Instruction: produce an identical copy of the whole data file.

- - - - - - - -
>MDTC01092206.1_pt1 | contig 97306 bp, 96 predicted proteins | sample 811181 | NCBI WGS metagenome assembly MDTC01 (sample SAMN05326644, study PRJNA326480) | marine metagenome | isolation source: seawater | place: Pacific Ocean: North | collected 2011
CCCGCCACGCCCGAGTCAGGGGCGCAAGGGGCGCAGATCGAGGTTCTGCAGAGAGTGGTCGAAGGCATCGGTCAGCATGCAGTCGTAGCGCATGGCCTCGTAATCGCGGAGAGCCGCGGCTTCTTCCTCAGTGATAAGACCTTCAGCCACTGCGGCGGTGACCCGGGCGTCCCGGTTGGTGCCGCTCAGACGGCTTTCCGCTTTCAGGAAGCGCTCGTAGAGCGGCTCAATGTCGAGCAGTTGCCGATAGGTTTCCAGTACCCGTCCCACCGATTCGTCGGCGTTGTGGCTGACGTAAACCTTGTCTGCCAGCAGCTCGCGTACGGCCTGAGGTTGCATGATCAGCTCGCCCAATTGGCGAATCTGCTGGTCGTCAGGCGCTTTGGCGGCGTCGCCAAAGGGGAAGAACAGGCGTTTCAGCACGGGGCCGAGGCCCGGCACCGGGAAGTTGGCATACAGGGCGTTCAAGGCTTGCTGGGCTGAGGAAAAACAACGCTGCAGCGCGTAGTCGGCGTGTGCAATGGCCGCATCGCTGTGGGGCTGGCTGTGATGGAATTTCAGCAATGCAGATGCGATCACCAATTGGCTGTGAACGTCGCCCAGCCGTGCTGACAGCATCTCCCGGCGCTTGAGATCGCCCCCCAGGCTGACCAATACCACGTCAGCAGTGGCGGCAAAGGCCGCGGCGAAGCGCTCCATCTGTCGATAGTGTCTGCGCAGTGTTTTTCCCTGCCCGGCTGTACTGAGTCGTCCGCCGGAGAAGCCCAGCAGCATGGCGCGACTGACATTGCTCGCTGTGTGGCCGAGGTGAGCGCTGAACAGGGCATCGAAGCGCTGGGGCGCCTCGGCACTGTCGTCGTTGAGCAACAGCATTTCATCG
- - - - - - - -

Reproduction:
>MDTC01092206.1_pt1 | contig 97306 bp, 96 predicted proteins | sample 811181 | NCBI WGS metagenome assembly MDTC01 (sample SAMN05326644, study PRJNA326480) | marine metagenome | isolation source: seawater | place: Pacific Ocean: North | collected 2011
CCCGCCACGCCCGAGTCAGGGGCGCAAGGGGCGCAGATCGAGGTTCTGCAGAGAGTGGTCGAAGGCATCGGTCAGCATGCAGTCGTAGCGCATGGCCTCGTAATCGCGGAGAGCCGCGGCTTCTTCCTCAGTGATAAGACCTTCAGCCACTGCGGCGGTGACCCGGGCGTCCCGGTTGGTGCCGCTCAGACGGCTTTCCGCTTTCAGGAAGCGCTCGTAGAGCGGCTCAATGTCGAGCAGTTGCCGATAGGTTTCCAGTACCCGTCCCACCGATTCGTCGGCGTTGTGGCTGACGTAAACCTTGTCTGCCAGCAGCTCGCGTACGGCCTGAGGTTGCATGATCAGCTCGCCCAATTGGCGAATCTGCTGGTCGTCAGGCGCTTTGGCGGCGTCGCCAAAGGGGAAGAACAGGCGTTTCAGCACGGGGCCGAGGCCCGGCACCGGGAAGTTGGCATACAGGGCGTTCAAGGCTTGCTGGGCTGAGGAAAAACAACGCTGCAGCGCGTAGTCGGCGTGTGCAATGGCCGCATCGCTGTGGGGCTGGCTGTGATGGAATTTCAGCAATGCAGATGCGATCACCAATTGGCTGTGAACGTCGCCCAGCCGTGCTGACAGCATCTCCCGGCGCTTGAGATCGCCCCCCAGGCTGACCAATACCACGTCAGCAGTGGCGGCAAAGGCCGCGGCGAAGCGCTCCATCTGTCGATAGTGTCTGCGCAGTGTTTTTCCCTGCCCGGCTGTACTGAGTCGTCCGCCGGAGAAGCCCAGCAGCATGGCGCGACTGACATTGCTCGCTGTGTGGCCGAGGTGAGCGCTGAACAGGGCATCGAAGCGCTGGGGCGCCTCGGCACTGTCGTCGTTGAGCAACAGCATTTCATCG